Why leadership is important in business
When we think of great leaders, it’s easy to imagine former presidents pacing the floors of the White House or a high-flying CEO in a private jet.
In reality, there’s much more to successful leadership than board meetings and decision making power. We explore some of the ways that great leaders can succeed in developing healthy, balanced companies with happy, engaged employees.
When Richard Teerlink joined Harley Davidson in 1981 as chief financial officer, the company had just reported an annual loss of $15 million and gained a bad reputation for its poor-quality products. After a series of drastic measures, he managed to turn the brand around and went on to stay with the company for 18 years, proving himself as one of the US’s most successful business leaders. When quizzed on leadership qualities, Teerlink said that empowering employees was one of the most important things a manager could do. By giving talented staff the tools to complete the job, rather than telling them what to do, teams will grow and flourish independently. As well as encouraging delegation and distribution of the workload, people who have more autonomy at work will be happier and more fulfilled. And according to a recent study by Warwick University, happy people are 12% more productive in the work place, meaning leaders are likely to see better results.
For leaders to successfully support the future development of talent, they’ll need to listen to what their employees want and need, to offer them new learning opportunities and the chance to develop their skills on their own terms.
Positivity, energy and confidence
Effective branding has never been more important to companies, so it’s no surprise that the most successful CEOs have etched their business values in their psyche like an invisible tattoo. That passion is integral to the success of any brand and the best leaders are renowned for sharing their positivity – something that’s catching on in the business world. A 2015 study by Harvard Business Review and Ernst and Young showed that companies with a strong sense of purpose are more innovative and tend to have higher levels of employee satisfaction, as well as better performance.
The ‘morale effect’ is also relevant for sports teams, with many basketball and baseball leaders turning around an unsuccessful team by building confidence and instilling belief in their players.
Whether it’s on the pitch or in a board room, people need a leader they can rely on to bring positive energy and offer continued support.
Apple and Microsoft are rival companies, so when they formed a partnership, it’s easy to see why eyebrows were raised. But when it comes to successful leadership, business strategy always comes before ego and glory. The mark of a strong leader isn’t to bulldoze through a team to get your own way, but to compromise and build partnerships, learning from and listening to other talented employees in the business. The most successful CEOs don’t just focus on the positives, they recognise their own strengths and weaknesses, to assess where they can learn and grow. A great leader doesn’t sit still and ride on the coattails of their success, they make an active effort to stay engaged and keep developing in their role. Many famous leaders- like Steve Jobs- focus on the importance of innovation and constantly moving with market trends- wherever they may go.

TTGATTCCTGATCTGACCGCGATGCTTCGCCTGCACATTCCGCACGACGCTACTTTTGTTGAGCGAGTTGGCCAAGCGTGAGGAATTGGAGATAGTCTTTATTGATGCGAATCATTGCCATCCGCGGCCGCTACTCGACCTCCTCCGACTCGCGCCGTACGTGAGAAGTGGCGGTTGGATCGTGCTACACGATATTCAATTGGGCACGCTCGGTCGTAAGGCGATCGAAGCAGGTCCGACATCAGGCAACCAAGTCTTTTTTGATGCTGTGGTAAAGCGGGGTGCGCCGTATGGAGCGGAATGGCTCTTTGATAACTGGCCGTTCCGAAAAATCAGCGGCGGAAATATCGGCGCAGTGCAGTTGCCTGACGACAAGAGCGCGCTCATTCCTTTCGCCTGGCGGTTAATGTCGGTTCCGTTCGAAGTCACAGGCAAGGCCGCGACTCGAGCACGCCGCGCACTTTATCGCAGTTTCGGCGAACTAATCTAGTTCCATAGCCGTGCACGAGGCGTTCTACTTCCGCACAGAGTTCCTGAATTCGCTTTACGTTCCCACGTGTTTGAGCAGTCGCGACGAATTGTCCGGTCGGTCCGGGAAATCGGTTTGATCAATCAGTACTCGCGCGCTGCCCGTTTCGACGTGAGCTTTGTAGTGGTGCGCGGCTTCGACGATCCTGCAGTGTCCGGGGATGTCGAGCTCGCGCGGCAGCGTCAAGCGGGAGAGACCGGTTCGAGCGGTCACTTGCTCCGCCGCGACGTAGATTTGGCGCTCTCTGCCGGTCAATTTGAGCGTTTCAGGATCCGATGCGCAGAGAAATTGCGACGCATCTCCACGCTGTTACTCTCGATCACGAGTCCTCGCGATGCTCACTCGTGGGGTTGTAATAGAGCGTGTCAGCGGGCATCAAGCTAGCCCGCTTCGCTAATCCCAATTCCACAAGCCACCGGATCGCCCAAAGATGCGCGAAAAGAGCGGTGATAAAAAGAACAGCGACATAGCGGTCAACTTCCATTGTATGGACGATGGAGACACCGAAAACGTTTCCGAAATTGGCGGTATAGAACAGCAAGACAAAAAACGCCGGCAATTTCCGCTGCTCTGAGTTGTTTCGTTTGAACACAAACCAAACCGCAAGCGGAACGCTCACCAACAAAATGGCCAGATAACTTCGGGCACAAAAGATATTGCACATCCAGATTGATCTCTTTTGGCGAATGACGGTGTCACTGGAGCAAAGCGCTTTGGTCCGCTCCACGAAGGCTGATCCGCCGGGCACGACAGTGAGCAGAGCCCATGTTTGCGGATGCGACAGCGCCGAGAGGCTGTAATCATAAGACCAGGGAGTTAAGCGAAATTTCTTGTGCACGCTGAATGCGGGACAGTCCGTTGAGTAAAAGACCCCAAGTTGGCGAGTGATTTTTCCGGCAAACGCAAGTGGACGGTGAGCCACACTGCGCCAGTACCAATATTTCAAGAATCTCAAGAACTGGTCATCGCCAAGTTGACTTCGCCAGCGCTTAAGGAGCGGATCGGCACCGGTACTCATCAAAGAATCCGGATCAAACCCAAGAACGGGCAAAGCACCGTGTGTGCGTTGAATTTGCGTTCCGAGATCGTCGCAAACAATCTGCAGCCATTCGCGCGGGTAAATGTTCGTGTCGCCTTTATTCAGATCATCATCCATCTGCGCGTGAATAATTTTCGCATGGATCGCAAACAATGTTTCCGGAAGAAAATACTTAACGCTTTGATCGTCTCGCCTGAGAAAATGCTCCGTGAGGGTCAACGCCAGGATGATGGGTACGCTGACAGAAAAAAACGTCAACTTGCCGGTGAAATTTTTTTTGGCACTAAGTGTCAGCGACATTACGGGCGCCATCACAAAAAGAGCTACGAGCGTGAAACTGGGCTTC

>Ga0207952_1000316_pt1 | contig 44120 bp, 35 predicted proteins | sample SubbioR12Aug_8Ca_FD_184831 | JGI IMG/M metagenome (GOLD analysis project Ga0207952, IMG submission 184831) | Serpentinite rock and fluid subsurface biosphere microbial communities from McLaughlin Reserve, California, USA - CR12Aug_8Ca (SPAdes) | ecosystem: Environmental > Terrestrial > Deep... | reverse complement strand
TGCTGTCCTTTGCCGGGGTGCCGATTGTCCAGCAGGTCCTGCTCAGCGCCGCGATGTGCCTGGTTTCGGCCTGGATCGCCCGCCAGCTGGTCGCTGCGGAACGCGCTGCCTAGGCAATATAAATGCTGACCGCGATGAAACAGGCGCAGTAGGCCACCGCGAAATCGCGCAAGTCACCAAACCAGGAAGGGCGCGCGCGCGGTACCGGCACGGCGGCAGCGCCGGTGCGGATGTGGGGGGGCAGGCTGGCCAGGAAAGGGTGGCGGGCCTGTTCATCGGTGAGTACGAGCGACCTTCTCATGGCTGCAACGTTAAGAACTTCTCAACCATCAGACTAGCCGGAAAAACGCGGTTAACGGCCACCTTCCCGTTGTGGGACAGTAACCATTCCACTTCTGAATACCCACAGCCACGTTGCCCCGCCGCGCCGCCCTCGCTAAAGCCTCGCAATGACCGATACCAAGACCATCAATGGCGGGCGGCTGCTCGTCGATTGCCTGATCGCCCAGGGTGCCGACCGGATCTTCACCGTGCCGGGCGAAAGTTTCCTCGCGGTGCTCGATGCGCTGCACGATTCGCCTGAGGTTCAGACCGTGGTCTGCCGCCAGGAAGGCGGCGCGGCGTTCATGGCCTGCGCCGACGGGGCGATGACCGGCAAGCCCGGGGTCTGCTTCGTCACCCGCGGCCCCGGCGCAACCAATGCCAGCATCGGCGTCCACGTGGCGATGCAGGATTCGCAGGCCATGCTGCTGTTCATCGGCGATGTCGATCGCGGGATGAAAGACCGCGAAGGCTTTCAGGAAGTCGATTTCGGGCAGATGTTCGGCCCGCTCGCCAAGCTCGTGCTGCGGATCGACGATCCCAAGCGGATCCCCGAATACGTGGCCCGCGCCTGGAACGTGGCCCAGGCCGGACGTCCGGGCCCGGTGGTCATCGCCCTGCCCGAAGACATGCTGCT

By remaining flexible and destructive, leaders can move their business quickly in new directions, boosting creativity along the way.
Driving communication and teambuilding
Mary Barra gained a name for herself when she became the first female leader of a major automotive company, taking on the role of CEO at General Motors. Knowing that good communication skills contribute to success, she made it her mission to create a positive company culture and reduce bureaucracy, to boost staff engagement and increase productivity. By the time Barra reached a leadership role, she’d worked her way up the company, meaning she had excellent insight into the brand’s evolving culture and communication styles. Holding regular ‘hall meetings’ to gain advice on projects, she engaged teams directly with the work of the company and was renowned for being a good listener and strong decision maker. Her legacy proves that great leaders aren’t afraid to drive communication, even if it means the company ends up with more question marks than answers.
If employees are unhappy and failing to engage, a great leader is willing to change the culture of the organisation to retain talented staff and drive them towards success. Investing in purposeful and fun team building activities to foster communication and improve staff engagement, they’ll do what it takes to build a successful team.